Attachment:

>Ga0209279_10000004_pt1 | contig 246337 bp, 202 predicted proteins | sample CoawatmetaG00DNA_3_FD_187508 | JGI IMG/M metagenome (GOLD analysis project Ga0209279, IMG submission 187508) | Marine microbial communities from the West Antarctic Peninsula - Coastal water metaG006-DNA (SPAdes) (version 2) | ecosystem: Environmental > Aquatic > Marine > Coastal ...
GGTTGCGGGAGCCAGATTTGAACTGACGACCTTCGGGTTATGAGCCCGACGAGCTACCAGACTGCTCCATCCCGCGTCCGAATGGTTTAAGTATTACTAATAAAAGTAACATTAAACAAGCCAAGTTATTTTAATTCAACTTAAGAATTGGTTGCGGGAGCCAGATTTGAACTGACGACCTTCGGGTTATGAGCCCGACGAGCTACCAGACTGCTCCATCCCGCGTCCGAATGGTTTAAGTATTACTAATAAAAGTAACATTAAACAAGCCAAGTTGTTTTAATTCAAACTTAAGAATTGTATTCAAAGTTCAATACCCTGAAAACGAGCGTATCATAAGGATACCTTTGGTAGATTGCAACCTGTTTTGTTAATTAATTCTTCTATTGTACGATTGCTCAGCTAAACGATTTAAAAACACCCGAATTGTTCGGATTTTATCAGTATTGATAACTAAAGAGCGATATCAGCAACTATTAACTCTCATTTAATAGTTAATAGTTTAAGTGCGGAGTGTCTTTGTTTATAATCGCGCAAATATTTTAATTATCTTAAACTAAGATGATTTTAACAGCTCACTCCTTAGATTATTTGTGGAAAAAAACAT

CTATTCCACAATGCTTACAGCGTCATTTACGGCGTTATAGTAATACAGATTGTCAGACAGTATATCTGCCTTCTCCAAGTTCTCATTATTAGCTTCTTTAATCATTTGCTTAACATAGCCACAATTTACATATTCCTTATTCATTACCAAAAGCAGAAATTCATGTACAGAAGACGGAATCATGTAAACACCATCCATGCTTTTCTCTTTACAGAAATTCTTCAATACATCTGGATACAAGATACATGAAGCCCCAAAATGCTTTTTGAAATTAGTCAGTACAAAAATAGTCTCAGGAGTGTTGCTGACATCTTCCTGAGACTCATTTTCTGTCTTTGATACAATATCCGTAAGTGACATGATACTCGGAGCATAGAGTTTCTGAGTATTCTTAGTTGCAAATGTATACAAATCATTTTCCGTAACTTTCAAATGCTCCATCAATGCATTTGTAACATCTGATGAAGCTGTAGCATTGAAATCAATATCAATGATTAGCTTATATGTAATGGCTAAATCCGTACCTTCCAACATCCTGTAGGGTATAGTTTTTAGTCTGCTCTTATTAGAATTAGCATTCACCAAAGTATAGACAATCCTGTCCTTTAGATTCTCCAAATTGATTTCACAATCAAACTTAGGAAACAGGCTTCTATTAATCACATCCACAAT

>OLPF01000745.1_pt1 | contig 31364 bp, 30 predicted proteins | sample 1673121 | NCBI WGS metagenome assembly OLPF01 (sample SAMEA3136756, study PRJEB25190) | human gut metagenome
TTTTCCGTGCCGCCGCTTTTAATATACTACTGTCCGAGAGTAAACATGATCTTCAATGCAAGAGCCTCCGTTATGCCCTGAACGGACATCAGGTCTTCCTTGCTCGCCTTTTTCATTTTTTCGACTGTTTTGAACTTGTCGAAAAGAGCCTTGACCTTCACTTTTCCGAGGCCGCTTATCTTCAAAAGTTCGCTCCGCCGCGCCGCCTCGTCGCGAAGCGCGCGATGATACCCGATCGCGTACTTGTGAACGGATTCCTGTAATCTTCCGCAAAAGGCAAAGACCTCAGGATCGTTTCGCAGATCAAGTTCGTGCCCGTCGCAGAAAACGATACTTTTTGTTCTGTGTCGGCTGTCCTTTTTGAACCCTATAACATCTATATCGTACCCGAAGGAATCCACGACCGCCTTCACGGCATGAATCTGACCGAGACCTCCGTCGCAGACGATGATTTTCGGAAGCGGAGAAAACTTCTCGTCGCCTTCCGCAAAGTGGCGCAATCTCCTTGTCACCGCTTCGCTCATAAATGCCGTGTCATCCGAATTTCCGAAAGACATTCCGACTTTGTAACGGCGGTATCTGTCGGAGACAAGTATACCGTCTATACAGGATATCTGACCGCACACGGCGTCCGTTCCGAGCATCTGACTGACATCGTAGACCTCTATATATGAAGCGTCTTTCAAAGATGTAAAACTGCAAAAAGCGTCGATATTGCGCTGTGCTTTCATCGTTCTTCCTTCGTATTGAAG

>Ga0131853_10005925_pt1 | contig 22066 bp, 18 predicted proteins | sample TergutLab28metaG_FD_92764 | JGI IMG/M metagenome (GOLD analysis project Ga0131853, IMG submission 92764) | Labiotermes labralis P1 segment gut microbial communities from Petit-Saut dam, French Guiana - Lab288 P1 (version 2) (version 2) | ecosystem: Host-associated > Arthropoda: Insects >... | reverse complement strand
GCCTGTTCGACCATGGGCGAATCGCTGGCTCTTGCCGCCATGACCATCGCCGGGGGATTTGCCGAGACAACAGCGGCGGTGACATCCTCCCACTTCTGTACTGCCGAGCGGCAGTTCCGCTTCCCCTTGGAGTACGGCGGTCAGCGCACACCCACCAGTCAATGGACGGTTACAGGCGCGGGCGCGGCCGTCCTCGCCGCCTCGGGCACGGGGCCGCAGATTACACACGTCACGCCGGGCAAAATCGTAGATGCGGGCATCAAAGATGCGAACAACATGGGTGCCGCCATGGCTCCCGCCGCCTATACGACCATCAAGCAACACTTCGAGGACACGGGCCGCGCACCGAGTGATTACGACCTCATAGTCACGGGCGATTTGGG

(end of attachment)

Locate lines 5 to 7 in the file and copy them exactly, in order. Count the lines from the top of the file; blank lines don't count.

TTTTCCGTGCCGCCGCTTTTAATATACTACTGTCCGAGAGTAAACATGATCTTCAATGCAAGAGCCTCCGTTATGCCCTGAACGGACATCAGGTCTTCCTTGCTCGCCTTTTTCATTTTTTCGACTGTTTTGAACTTGTCGAAAAGAGCCTTGACCTTCACTTTTCCGAGGCCGCTTATCTTCAAAAGTTCGCTCCGCCGCGCCGCCTCGTCGCGAAGCGCGCGATGATACCCGATCGCGTACTTGTGAACGGATTCCTGTAATCTTCCGCAAAAGGCAAAGACCTCAGGATCGTTTCGCAGATCAAGTTCGTGCCCGTCGCAGAAAACGATACTTTTTGTTCTGTGTCGGCTGTCCTTTTTGAACCCTATAACATCTATATCGTACCCGAAGGAATCCACGACCGCCTTCACGGCATGAATCTGACCGAGACCTCCGTCGCAGACGATGATTTTCGGAAGCGGAGAAAACTTCTCGTCGCCTTCCGCAAAGTGGCGCAATCTCCTTGTCACCGCTTCGCTCATAAATGCCGTGTCATCCGAATTTCCGAAAGACATTCCGACTTTGTAACGGCGGTATCTGTCGGAGACAAGTATACCGTCTATACAGGATATCTGACCGCACACGGCGTCCGTTCCGAGCATCTGACTGACATCGTAGACCTCTATATATGAAGCGTCTTTCAAAGATGTAAAACTGCAAAAAGCGTCGATATTGCGCTGTGCTTTCATCGTTCTTCCTTCGTATTGAAG

>Ga0131853_10005925_pt1 | contig 22066 bp, 18 predicted proteins | sample TergutLab28metaG_FD_92764 | JGI IMG/M metagenome (GOLD analysis project Ga0131853, IMG submission 92764) | Labiotermes labralis P1 segment gut microbial communities from Petit-Saut dam, French Guiana - Lab288 P1 (version 2) (version 2) | ecosystem: Host-associated > Arthropoda: Insects >... | reverse complement strand
GCCTGTTCGACCATGGGCGAATCGCTGGCTCTTGCCGCCATGACCATCGCCGGGGGATTTGCCGAGACAACAGCGGCGGTGACATCCTCCCACTTCTGTACTGCCGAGCGGCAGTTCCGCTTCCCCTTGGAGTACGGCGGTCAGCGCACACCCACCAGTCAATGGACGGTTACAGGCGCGGGCGCGGCCGTCCTCGCCGCCTCGGGCACGGGGCCGCAGATTACACACGTCACGCCGGGCAAAATCGTAGATGCGGGCATCAAAGATGCGAACAACATGGGTGCCGCCATGGCTCCCGCCGCCTATACGACCATCAAGCAACACTTCGAGGACACGGGCCGCGCACCGAGTGATTACGACCTCATAGTCACGGGCGATTTGGG